Kind at the Core

Morality seems more central to who we are than memories or personality traits.

By Matt Huston, published November 2, 2017 - last reviewed on April 17, 2018

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What makes you you? Red hair and hazel eyes? An introverted nature? Nothing holds as much weight for others as your sense of right and wrong: We consider moral characteristics more central to a person than memories or standard personality traits, research by psychologist Nina Strohminger and others suggests. Strohminger, an assistant professor at the University of Pennsylvania, explains how the evidence binds morality and identity

Why do you argue that morality is more important for our sense of who someone is than, say, extraversion?

We kept finding that when people act in a way that's inconsistent with their moral character, we're much more willing to relabel what kind of people they are. If someone is generally an extravert and then one day acts like an introvert, we're not like, "Oh, she's actually shy." But if someone is generally very honest and then one day lies to you, it's very easy for you to say, "This person's really a liar."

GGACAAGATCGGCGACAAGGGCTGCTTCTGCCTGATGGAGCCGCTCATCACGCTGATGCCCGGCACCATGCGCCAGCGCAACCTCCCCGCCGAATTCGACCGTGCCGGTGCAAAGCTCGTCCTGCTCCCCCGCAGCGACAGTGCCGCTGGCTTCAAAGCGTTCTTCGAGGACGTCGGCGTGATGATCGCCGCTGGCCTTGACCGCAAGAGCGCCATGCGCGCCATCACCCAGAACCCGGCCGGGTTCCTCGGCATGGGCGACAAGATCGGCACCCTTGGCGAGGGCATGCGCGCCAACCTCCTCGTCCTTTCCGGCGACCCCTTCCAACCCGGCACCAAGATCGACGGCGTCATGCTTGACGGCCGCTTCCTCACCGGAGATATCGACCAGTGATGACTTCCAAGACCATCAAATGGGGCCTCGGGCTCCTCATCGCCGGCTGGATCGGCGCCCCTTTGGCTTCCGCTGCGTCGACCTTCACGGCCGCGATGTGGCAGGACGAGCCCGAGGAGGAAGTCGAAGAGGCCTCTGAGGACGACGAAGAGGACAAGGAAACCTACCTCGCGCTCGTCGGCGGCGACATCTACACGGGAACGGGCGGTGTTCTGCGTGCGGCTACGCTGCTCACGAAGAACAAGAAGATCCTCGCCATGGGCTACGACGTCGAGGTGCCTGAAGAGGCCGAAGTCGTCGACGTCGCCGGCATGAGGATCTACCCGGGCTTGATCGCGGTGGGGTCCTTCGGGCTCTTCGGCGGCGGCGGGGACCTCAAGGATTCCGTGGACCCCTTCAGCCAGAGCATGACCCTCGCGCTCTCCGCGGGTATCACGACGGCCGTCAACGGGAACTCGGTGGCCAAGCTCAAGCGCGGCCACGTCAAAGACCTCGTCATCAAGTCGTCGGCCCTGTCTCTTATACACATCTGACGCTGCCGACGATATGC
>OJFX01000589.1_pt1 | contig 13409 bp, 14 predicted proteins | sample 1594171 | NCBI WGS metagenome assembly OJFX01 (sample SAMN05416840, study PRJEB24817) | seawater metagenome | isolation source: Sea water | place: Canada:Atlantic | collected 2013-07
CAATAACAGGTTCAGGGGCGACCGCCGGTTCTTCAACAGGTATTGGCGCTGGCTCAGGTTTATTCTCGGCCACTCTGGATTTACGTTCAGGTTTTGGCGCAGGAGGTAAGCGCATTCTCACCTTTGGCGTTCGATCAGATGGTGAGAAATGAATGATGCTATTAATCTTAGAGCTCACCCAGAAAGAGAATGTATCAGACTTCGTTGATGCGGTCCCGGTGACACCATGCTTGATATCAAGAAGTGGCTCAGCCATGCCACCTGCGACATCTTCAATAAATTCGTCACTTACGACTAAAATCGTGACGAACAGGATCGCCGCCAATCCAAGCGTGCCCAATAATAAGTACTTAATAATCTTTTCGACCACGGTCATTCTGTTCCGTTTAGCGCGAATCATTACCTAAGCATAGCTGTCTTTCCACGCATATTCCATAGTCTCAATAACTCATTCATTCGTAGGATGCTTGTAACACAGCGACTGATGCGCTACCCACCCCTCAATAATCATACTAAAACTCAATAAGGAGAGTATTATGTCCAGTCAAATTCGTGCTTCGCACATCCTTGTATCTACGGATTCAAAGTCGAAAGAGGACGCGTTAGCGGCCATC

You have also used real-life cases to show that morality is a keystone of who we seem to be.

We recruited people with neurodegenerative diseases—Alzheimer's, ALS, and frontotemporal dementia—and collected data for various symptoms. In Alzheimer's patients, for example, the most obvious change is memory loss, but many also experience personality changes, and some of them become nicer or meaner. For all patient types, changes in moral character almost exclusively predicted whether a caregiver said, "This is not really a recognizable person to me anymore."

Why might such traits be more fundamental than others?

Because we're social creatures, maybe what we're trying to do when we identify others is to track what kind of social partner they'll be. Will they cheat or defect? Will they reciprocate and be nice to us? So when we try to figure out, "Is that the Eric I was interacting with yesterday?" the most important factor is "Is he still the good person I thought he was?" 

Nina Strohminger

Research also suggests we believe that, like Scrooge, most bad people have a good "true self" buried underneath. How robust is that belief?

I think if you are really clear that someone is a monster, we are able to engage with that viewpoint. But people will often continue to believe there is a good "true self" even when there is no evidence of one. If the essence of a person is thought to be moral goodness, then even if a person is damaged on the outside, there is a cognitive bias to hope that there will eventually be a reversion to form.